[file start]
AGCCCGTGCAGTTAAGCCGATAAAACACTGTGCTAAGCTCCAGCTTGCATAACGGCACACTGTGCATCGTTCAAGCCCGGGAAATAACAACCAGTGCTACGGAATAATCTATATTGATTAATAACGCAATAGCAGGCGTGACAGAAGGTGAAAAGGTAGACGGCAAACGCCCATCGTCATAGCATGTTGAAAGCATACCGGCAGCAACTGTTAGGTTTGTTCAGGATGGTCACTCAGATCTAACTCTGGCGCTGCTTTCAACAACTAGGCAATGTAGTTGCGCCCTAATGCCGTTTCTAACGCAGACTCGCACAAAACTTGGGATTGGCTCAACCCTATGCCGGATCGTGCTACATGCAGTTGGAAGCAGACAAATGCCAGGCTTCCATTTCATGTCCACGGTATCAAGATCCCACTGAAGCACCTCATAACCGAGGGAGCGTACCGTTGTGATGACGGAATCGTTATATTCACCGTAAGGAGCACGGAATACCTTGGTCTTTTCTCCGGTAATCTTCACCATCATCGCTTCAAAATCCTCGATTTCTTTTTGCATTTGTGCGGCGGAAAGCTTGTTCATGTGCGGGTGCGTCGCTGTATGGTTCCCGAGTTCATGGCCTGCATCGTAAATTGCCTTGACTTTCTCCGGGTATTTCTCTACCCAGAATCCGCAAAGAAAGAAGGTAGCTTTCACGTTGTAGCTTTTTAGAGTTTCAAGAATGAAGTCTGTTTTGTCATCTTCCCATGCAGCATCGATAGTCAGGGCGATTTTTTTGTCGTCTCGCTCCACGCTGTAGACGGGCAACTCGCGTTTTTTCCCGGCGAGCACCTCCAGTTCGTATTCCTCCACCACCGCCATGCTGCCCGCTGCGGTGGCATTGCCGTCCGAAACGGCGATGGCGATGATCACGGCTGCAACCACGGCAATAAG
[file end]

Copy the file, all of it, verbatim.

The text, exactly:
AGCCCGTGCAGTTAAGCCGATAAAACACTGTGCTAAGCTCCAGCTTGCATAACGGCACACTGTGCATCGTTCAAGCCCGGGAAATAACAACCAGTGCTACGGAATAATCTATATTGATTAATAACGCAATAGCAGGCGTGACAGAAGGTGAAAAGGTAGACGGCAAACGCCCATCGTCATAGCATGTTGAAAGCATACCGGCAGCAACTGTTAGGTTTGTTCAGGATGGTCACTCAGATCTAACTCTGGCGCTGCTTTCAACAACTAGGCAATGTAGTTGCGCCCTAATGCCGTTTCTAACGCAGACTCGCACAAAACTTGGGATTGGCTCAACCCTATGCCGGATCGTGCTACATGCAGTTGGAAGCAGACAAATGCCAGGCTTCCATTTCATGTCCACGGTATCAAGATCCCACTGAAGCACCTCATAACCGAGGGAGCGTACCGTTGTGATGACGGAATCGTTATATTCACCGTAAGGAGCACGGAATACCTTGGTCTTTTCTCCGGTAATCTTCACCATCATCGCTTCAAAATCCTCGATTTCTTTTTGCATTTGTGCGGCGGAAAGCTTGTTCATGTGCGGGTGCGTCGCTGTATGGTTCCCGAGTTCATGGCCTGCATCGTAAATTGCCTTGACTTTCTCCGGGTATTTCTCTACCCAGAATCCGCAAAGAAAGAAGGTAGCTTTCACGTTGTAGCTTTTTAGAGTTTCAAGAATGAAGTCTGTTTTGTCATCTTCCCATGCAGCATCGATAGTCAGGGCGATTTTTTTGTCGTCTCGCTCCACGCTGTAGACGGGCAACTCGCGTTTTTTCCCGGCGAGCACCTCCAGTTCGTATTCCTCCACCACCGCCATGCTGCCCGCTGCGGTGGCATTGCCGTCCGAAACGGCGATGGCGATGATCACGGCTGCAACCACGGCAATAAG